So Ukraine was a mess, mostly thanks to Obama, but the big question was still Crimea, because Crimea is of such vital importance to Russia. The rest of Ukraine; not so much. By this time the calls in East Ukraine, Crimea and Russia itself, for Putin to do something were at a crescendo. Putin responded by ousting the Ukrainian forces from Crimea, and threatening to take Ukraine by force, from the Russian border to the Dnieper. There was at least one parachute division sent to the border near Kharkiv which was to be dropped west of Kiev if it came to that. The securing of Crimea was something Putin was obviously itching to do: Ukraine and Obama conspired to give him the excuse he needed; but the invasion of Eastern Ukraine was something he was clearly reluctant to do, which is presumably why he didn’t do it.
Putin’s response to the crisis in Ukraine saw his approval rating in Russia soar to 80%. He had been quite unpopular since he had stolen the throne from the very likable but ineffective Medvedev. The crisis in Ukraine was not Putin’s doing; but he steered Russia through it with the skill of a seasoned statesman, refusing to rise to the constant baiting from the Obama administration, but also refusing to back down.
Despite my criticisms of Putin, I, like many Russians am glad that Putin was in the driving seat because I think it might have been a lot worse if a less capable leader had been in charge.
The short war in Georgia was also about NATO on Russia’s borders and about Russian dominance of the Black Sea. It was not about South Ossetia or Abkhazia. It was also clearly not about any kind of Russian expansionism despite the sensationalism in the western press, because Russia pulled out of Georgia shortly afterwards. Saakashvili had made clear his intention to make Georgia a NATO member; which is why he sent Georgian troops to Iraq under American command. He also proceeded to tear up all previous agreements with Russia; and like Obama on Ukraine; Saakashvili failed completely to understand how Russia would react. Russian troops were confronted in Georgia, by Georgian troops wearing American uniforms, using American equipment, and driving American military vehicles. Even though Putin was not in charge at the time; he had a lot of influence on how it played out and some people even accused Medvedev of being Putin’s puppet. Either way there was no way Russia could tolerate NATO bases in Georgia any more than it would tolerate them in Ukraine.
In fact you can take that right back to the Cuban missile crises. For America it was about Cuba, its proximity to the United States and of course Kennedy’s ego. For Russia it was about Turkey, and more specifically the Black Sea, and of course Khrushchev’s ego. But there is no doubt that Russia will go to war if Crimea is at stake, and nobody in Russia is quite sure why the US government has consistently failed to understand that.
And I am not waving a Russian flag here. I recognise that Russia has been completely wrong on many occasions. Russia was wrong on Chechnya, wrong on Afghanistan and wrong on many other things. You can take that right back to the invasion of Czechoslovakia and further. But on Ukraine and Georgia, Russia was clearly acting both reluctantly and defensively, having been backed in to a position, by the west, that left Russia with no choice but to draw a line in the sand and say “no further.”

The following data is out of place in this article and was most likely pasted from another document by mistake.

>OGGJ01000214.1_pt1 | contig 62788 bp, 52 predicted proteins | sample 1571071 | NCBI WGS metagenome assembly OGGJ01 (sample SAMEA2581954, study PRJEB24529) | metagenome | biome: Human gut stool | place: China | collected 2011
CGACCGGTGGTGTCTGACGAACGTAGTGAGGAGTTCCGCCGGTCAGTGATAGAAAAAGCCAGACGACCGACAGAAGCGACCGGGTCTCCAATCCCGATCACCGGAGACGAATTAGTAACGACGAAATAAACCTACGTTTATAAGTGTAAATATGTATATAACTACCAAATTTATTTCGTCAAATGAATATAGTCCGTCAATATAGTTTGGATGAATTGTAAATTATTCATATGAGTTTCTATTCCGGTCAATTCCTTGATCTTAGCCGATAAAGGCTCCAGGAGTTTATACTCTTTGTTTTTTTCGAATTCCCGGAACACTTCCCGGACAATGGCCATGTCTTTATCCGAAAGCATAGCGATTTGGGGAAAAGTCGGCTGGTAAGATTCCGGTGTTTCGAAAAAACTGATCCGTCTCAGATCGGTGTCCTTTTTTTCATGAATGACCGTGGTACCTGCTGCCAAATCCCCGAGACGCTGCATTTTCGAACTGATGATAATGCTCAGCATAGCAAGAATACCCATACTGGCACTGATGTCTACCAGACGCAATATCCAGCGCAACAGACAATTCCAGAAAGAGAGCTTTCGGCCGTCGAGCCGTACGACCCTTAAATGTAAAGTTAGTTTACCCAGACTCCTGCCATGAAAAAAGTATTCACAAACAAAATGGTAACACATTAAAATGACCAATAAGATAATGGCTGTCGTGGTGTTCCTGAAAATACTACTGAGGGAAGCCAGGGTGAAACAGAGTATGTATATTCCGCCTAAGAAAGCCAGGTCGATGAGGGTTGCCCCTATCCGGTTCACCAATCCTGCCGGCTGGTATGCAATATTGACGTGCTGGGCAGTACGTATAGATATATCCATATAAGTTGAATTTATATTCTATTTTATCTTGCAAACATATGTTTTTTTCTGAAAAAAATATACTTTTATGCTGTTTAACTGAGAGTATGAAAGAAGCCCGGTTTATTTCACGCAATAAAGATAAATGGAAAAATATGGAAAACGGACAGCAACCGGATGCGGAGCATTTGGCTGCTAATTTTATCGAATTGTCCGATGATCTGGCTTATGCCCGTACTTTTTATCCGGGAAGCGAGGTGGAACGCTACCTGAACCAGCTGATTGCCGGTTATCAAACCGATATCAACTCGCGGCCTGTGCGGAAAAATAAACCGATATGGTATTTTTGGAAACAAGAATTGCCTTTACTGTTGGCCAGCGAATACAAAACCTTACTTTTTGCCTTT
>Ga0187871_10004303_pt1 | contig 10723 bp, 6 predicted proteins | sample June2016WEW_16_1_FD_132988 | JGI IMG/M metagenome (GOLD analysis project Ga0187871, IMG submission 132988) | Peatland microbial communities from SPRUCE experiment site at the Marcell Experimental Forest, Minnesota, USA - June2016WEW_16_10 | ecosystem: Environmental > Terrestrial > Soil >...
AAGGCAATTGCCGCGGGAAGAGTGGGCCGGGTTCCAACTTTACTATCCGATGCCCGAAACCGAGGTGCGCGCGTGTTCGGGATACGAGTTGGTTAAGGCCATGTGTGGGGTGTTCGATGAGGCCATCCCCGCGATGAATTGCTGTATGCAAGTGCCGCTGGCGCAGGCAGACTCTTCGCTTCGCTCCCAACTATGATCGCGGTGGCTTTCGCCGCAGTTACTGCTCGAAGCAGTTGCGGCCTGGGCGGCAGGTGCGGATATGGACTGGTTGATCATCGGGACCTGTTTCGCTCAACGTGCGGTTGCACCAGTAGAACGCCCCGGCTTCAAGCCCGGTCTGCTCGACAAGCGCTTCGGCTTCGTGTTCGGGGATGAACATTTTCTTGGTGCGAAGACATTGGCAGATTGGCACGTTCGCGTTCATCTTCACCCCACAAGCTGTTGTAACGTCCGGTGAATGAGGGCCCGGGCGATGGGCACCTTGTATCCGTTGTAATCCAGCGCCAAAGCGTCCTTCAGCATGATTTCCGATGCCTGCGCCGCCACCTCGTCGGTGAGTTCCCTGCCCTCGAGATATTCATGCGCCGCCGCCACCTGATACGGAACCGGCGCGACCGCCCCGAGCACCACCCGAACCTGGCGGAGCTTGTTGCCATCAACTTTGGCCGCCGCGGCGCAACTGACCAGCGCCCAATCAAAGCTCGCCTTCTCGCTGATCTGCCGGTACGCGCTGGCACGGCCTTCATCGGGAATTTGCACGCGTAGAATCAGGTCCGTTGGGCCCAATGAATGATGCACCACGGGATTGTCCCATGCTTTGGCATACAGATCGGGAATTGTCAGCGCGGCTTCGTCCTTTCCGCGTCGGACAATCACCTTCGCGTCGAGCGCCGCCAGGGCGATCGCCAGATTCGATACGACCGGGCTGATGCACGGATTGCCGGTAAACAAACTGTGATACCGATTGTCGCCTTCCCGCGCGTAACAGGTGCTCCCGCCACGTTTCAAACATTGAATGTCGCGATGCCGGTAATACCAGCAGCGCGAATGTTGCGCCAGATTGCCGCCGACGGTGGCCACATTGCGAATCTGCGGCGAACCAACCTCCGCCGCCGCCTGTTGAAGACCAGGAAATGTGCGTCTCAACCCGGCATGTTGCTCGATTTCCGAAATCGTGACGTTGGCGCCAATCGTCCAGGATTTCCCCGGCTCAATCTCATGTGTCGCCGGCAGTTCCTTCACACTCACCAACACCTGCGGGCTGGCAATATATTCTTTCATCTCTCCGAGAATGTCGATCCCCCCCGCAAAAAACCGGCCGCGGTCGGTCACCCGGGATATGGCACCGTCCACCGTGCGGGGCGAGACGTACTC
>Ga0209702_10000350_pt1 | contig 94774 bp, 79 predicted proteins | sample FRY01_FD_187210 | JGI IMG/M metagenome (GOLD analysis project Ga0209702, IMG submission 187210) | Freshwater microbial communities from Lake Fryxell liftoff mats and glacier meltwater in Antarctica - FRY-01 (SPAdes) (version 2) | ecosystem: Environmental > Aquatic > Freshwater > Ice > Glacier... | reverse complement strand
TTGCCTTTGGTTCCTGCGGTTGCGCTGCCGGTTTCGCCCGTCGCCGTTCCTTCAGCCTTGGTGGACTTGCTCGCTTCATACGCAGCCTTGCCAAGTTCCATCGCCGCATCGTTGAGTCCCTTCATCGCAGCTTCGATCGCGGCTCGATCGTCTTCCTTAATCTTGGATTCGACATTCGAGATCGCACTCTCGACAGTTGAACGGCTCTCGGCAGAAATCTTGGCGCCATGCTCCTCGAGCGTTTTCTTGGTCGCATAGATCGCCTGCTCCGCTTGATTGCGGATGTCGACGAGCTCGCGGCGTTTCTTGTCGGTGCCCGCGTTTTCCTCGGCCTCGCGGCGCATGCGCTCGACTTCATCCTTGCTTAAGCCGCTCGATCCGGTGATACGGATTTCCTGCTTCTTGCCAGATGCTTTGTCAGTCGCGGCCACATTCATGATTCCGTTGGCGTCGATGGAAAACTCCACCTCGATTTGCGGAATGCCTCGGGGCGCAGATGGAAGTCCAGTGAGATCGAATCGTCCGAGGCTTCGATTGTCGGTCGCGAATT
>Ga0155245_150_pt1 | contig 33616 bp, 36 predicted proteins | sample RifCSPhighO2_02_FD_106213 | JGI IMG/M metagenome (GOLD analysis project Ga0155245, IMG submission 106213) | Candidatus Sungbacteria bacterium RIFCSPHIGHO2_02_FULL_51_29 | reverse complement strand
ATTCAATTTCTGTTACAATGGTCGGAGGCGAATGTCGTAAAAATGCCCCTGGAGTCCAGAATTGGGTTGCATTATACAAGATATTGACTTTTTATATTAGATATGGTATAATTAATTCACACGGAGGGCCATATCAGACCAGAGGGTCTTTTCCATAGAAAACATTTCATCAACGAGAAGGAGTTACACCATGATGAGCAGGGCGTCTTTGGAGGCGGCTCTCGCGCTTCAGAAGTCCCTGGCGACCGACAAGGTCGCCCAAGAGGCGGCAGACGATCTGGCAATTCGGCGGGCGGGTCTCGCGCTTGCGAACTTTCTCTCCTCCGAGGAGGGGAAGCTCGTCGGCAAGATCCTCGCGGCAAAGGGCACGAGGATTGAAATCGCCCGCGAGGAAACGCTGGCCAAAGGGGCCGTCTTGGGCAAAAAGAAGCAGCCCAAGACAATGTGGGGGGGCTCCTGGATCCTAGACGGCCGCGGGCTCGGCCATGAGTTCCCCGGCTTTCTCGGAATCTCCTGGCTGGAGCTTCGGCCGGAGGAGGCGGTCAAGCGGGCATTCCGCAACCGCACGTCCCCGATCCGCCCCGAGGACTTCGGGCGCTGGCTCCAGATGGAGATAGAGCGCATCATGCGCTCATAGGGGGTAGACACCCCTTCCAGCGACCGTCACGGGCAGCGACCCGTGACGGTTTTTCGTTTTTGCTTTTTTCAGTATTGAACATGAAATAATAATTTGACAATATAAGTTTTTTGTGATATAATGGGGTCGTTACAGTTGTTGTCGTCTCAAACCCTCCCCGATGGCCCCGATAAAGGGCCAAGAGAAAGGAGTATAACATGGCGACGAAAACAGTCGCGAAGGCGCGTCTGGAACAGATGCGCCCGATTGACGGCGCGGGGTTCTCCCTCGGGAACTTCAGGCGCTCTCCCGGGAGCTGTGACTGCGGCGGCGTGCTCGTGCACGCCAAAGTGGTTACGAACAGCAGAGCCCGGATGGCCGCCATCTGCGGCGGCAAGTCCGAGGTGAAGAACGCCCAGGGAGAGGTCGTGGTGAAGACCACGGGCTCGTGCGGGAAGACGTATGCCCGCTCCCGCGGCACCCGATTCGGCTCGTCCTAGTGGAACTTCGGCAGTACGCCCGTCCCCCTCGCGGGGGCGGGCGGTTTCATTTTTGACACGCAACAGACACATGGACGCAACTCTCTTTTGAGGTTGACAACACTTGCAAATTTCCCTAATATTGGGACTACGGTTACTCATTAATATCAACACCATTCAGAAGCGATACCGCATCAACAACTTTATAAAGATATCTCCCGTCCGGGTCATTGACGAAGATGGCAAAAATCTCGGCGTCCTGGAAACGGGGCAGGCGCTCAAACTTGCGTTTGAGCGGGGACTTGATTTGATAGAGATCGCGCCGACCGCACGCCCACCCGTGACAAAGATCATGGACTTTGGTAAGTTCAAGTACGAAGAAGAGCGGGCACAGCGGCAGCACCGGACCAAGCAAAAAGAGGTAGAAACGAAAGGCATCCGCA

NATO responded with a series of new deployments and massive war games in Poland and the Baltics, once again right on Russia’s border.
Russia gave up most of Eastern Europe, including Ukraine voluntarily. Many of those countries signed treaties agreeing not to allow foreign military alliances (read NATO) on their soil. That was the only condition in most cases. Since then NATO has bribed and bullied its way into almost every one of them, all the while accusing Russia of aggression. The USA has more than 60 military bases worldwide outside of the United States. Russia has three. And NATO continues to push against Russia’s borders despite the fact that its raison d’être no longer exists. It has sparked a new arms race in Europe and it has led by design to the disintegration in relations between Russia and Ukraine. So the fact that many Russians were relieved when Hillary Clinton lost the election in the USA is not a surprise to anyone who understands Russian views on NATO, and on the Obama administration’s recklessly dangerous meddling in a region that both Clinton and Obama displayed a breath-taking ignorance of.
You also need to understand Russian history in order to understand Russia’s attitude to NATO. Russia has been invaded many times by military alliances mostly from the west. But the one invasion that is burned into the cultural memory of every Russian is Barbarossa. There is no way to describe the scale of the devastation and the loss of life, and there are many Russians still alive today who remember it. But Russians do not call the invaders “the Germans.” We call them “the fascists.” Russia was not invaded by Germany alone; but by an international alliance of countries led by Germany. Nobody thinks that NATO is the same thing as the fascist Axis; but it is very clearly a large western military alliance that is expressly anti-Russian and is building up on our borders. (while accusing Russia of aggression of course.)
So when Russia is building military bases on the south bank of the Rio Grande, and holding war games in the Gulf of Mexico; and off the coast of California; then maybe the USA will finally have the right to accuse Russia of aggression.